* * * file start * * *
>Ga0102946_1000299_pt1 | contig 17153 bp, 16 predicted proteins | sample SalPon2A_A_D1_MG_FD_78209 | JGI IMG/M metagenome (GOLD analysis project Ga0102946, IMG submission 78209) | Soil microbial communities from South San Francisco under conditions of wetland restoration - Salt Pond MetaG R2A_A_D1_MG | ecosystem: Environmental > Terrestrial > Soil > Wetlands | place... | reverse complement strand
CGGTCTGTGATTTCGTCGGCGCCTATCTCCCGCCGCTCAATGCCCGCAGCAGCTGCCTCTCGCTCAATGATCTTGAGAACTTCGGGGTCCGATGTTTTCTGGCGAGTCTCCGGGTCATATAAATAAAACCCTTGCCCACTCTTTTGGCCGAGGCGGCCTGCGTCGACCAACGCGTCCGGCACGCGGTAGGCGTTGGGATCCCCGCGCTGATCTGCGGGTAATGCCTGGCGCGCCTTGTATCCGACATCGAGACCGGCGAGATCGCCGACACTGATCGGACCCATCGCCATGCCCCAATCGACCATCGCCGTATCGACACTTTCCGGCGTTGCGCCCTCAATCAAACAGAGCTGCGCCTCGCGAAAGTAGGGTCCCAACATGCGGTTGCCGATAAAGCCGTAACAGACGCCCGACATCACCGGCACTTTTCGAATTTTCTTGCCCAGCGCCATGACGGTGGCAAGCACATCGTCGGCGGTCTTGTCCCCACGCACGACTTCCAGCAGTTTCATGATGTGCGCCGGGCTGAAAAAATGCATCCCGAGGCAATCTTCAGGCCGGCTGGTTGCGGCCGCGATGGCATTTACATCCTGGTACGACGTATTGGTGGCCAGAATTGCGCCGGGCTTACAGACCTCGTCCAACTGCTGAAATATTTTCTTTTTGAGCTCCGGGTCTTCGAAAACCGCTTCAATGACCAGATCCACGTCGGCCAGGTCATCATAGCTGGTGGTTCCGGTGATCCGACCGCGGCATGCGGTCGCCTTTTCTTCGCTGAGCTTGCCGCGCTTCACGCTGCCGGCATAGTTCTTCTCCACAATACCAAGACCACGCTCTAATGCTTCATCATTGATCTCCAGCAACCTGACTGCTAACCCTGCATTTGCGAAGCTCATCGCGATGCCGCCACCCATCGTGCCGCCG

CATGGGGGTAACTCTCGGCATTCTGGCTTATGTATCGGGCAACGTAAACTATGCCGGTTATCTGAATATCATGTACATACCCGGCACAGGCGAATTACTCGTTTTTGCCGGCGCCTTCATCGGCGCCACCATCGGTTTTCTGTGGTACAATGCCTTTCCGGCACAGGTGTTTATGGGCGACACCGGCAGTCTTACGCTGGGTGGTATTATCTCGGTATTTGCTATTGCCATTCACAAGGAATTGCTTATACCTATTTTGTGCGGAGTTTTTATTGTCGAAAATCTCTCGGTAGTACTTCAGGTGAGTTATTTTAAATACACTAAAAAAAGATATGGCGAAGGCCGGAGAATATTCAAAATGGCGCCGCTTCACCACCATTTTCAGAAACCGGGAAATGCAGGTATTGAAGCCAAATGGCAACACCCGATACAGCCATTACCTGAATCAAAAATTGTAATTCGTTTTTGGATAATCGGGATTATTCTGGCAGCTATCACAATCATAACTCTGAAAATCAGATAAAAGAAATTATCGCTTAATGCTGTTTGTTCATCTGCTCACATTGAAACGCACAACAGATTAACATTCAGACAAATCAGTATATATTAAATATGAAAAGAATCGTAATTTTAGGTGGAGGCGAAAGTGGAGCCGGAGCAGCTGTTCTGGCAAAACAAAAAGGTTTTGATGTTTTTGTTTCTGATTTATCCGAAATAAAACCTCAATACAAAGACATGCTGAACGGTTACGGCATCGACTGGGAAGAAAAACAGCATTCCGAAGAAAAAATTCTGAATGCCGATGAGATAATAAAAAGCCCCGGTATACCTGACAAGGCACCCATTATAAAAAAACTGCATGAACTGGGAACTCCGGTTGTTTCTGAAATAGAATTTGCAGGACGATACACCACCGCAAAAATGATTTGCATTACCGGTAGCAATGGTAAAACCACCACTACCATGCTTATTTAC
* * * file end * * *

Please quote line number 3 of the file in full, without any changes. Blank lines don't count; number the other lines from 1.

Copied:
CATGGGGGTAACTCTCGGCATTCTGGCTTATGTATCGGGCAACGTAAACTATGCCGGTTATCTGAATATCATGTACATACCCGGCACAGGCGAATTACTCGTTTTTGCCGGCGCCTTCATCGGCGCCACCATCGGTTTTCTGTGGTACAATGCCTTTCCGGCACAGGTGTTTATGGGCGACACCGGCAGTCTTACGCTGGGTGGTATTATCTCGGTATTTGCTATTGCCATTCACAAGGAATTGCTTATACCTATTTTGTGCGGAGTTTTTATTGTCGAAAATCTCTCGGTAGTACTTCAGGTGAGTTATTTTAAATACACTAAAAAAAGATATGGCGAAGGCCGGAGAATATTCAAAATGGCGCCGCTTCACCACCATTTTCAGAAACCGGGAAATGCAGGTATTGAAGCCAAATGGCAACACCCGATACAGCCATTACCTGAATCAAAAATTGTAATTCGTTTTTGGATAATCGGGATTATTCTGGCAGCTATCACAATCATAACTCTGAAAATCAGATAAAAGAAATTATCGCTTAATGCTGTTTGTTCATCTGCTCACATTGAAACGCACAACAGATTAACATTCAGACAAATCAGTATATATTAAATATGAAAAGAATCGTAATTTTAGGTGGAGGCGAAAGTGGAGCCGGAGCAGCTGTTCTGGCAAAACAAAAAGGTTTTGATGTTTTTGTTTCTGATTTATCCGAAATAAAACCTCAATACAAAGACATGCTGAACGGTTACGGCATCGACTGGGAAGAAAAACAGCATTCCGAAGAAAAAATTCTGAATGCCGATGAGATAATAAAAAGCCCCGGTATACCTGACAAGGCACCCATTATAAAAAAACTGCATGAACTGGGAACTCCGGTTGTTTCTGAAATAGAATTTGCAGGACGATACACCACCGCAAAAATGATTTGCATTACCGGTAGCAATGGTAAAACCACCACTACCATGCTTATTTAC